Penn State's Sanctions Impact Big Ten
By Benjy Lipsman in News on Jul 23, 2012 7:00PM
This morning, the NCAA announced major sanctions for Penn State as a result of the Jerry Sandusky scandal and the university's actions to cover it up. The sanctions fine the school $60 million, force the team to vacate all wins dating back to 1998, ban it from postseason play for four years, take away 90 scholarships over the next five seasons and place the school on probation for five years. The Big Ten broke its silence and issued additional sanctions, including cutting Penn State out of the conferences bowl game earnings.
What did not happen is a complete suspension of the football program—often referred to as the NCAA's "death penalty." Many wanted to see Penn State receive the death penalty as punishment for these transgressions. Others believe the "unprecedented" punishment meted out is actually worse than forcing the Nittany Lions off the field for a season.
In effect, the NCAA appears to have said that the death penalty is no longer on the table when it comes to punishing athletic programs. College sports like football have become big business, often the tail wagging the dog within a school. NCAA president, Mark Emmert said as much during today's announcement, that universities must now contemplate whether their own athletic programs had become “too big to fail,” or, even, “too big to challenge."
Much like the Wall Street mess, the "too big to fail" claim is due in large part to the impact such severe penalties would have against other organizations in addition to that being punished. Were Penn State forced to suspend their football program for a year or more, there would be a hole in the schedule of all their 2012 opponents. This would most impact their fellow Big Ten members, who would lose the revenue associated with playing a conference game—especially those hosting the match-ups. Forfeit wins would also wreak havoc on the polls that determine bowl bids and championship hopes, and thus impact the bowl money the Big Ten might earn.
Instead, the NCAA will allow Penn State to suit up and take the field, but ensured that they will not have a chance to play in the Big Ten Championship game or any bowl game. Of course, by taking away so many scholarships and allowing current players to transfer without penalty, the Nittany Lions will have a much harder time fielding roster with which to compete anyway.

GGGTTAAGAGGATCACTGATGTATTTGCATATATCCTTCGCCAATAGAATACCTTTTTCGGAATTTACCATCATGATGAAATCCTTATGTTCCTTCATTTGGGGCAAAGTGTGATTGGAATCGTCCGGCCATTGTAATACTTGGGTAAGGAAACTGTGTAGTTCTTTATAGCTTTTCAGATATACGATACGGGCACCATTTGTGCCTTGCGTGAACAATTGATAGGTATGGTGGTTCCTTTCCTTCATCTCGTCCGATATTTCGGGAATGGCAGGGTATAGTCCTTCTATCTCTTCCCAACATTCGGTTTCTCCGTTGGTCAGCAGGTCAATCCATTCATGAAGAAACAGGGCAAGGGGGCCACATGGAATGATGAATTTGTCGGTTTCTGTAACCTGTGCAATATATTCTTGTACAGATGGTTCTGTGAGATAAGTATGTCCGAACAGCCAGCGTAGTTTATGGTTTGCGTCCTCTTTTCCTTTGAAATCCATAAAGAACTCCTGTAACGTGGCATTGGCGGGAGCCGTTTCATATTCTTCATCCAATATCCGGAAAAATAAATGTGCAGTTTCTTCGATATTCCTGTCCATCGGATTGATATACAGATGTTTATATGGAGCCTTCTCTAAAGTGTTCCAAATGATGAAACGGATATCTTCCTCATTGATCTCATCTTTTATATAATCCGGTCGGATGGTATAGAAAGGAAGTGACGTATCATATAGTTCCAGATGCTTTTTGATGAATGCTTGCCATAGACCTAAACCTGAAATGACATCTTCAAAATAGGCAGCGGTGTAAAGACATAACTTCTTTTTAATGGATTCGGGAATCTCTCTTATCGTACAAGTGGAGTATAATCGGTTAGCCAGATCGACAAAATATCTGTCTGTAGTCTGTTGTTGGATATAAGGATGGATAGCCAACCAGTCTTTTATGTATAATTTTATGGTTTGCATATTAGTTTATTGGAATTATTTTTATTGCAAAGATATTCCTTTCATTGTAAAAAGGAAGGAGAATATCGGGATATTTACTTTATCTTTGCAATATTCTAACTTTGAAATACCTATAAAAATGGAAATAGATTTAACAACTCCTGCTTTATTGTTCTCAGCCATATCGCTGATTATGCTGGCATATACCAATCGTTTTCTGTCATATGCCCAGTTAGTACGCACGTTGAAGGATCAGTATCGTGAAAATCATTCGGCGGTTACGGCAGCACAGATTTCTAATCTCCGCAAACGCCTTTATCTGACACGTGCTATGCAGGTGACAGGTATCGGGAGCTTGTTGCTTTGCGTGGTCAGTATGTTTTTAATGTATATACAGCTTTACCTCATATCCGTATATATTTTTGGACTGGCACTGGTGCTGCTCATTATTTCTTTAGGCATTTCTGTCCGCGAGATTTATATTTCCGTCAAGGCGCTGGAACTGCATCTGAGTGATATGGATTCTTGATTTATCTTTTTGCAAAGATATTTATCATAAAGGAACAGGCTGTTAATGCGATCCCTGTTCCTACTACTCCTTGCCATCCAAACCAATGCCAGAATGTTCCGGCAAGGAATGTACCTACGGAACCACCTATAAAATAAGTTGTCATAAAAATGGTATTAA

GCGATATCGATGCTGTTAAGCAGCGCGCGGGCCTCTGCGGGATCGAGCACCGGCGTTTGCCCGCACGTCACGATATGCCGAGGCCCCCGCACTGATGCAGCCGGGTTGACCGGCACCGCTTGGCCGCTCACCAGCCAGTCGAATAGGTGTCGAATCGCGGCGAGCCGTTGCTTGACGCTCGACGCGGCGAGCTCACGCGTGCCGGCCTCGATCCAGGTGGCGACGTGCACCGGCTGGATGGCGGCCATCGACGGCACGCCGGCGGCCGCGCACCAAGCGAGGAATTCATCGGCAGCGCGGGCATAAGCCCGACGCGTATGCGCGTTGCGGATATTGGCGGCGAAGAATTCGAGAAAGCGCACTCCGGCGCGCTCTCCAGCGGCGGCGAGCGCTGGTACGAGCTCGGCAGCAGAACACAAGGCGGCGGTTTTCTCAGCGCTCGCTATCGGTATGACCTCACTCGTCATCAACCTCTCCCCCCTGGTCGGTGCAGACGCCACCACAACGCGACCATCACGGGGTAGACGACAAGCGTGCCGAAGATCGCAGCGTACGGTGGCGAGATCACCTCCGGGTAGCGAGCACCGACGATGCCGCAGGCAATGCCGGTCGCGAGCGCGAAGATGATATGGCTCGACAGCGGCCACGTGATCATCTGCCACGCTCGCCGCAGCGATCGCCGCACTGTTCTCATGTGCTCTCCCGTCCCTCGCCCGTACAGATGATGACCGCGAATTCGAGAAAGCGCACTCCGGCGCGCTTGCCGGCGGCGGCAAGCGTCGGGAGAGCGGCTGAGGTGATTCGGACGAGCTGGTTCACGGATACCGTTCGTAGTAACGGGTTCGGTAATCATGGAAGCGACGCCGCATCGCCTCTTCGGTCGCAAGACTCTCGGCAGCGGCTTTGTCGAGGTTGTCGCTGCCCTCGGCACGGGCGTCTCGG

The sanctions combined with the departure and death of Joe Paterno, who built the Penn State program into the powerhouse it was, mean the annual success that Happy Valley experienced for decades may be no more, or at least for a long time. And with Penn State's likely lengthy slide toward the Big Ten's basement, the balance of power may be forever changed in the Big Ten.
Penn State, ironically, was assigned to the newly created Leaders division last year along with Ohio State, Indiana, Purdue, Illinois and Wisconsin. With Ohio State also facing sanctions, the division appears to mean the Badgers can already book their hotel room in Indy.
What happens long term to the Big Ten's divisional arrangement? With traditional powerhouse programs evenly divided, the Legends appears to be much stronger in the wake of recent scandals. On Monday, Big Ten Commissioner Jim Delany addressed that question stating that the conference would not consider divisional realignment at this time, "The sanctions will undermine competitiveness in the short term and mid-term, but I don’t think that will lead to serious discussion of realignment."
For the other schools in the Leaders division, there appears to be an opportunity to make lasting improvements to their program by poaching current Penn State talent while also having an upper hand in recruiting for years to come. Can teams like Indiana, Purdue and Illinois build successful and successful programs? Or will the remaining powers in the Big Ten like Michigan and Ohio State benefit most by landing the best of the best now and in the foreseeable future?
The worst scenario would be for the players re-thinking Penn State to forgo the Big Ten entirely. Penn State's loss could benefit Notre Dame or schools of the Big East and ACC like Syracuse, West Virginia or Pitt.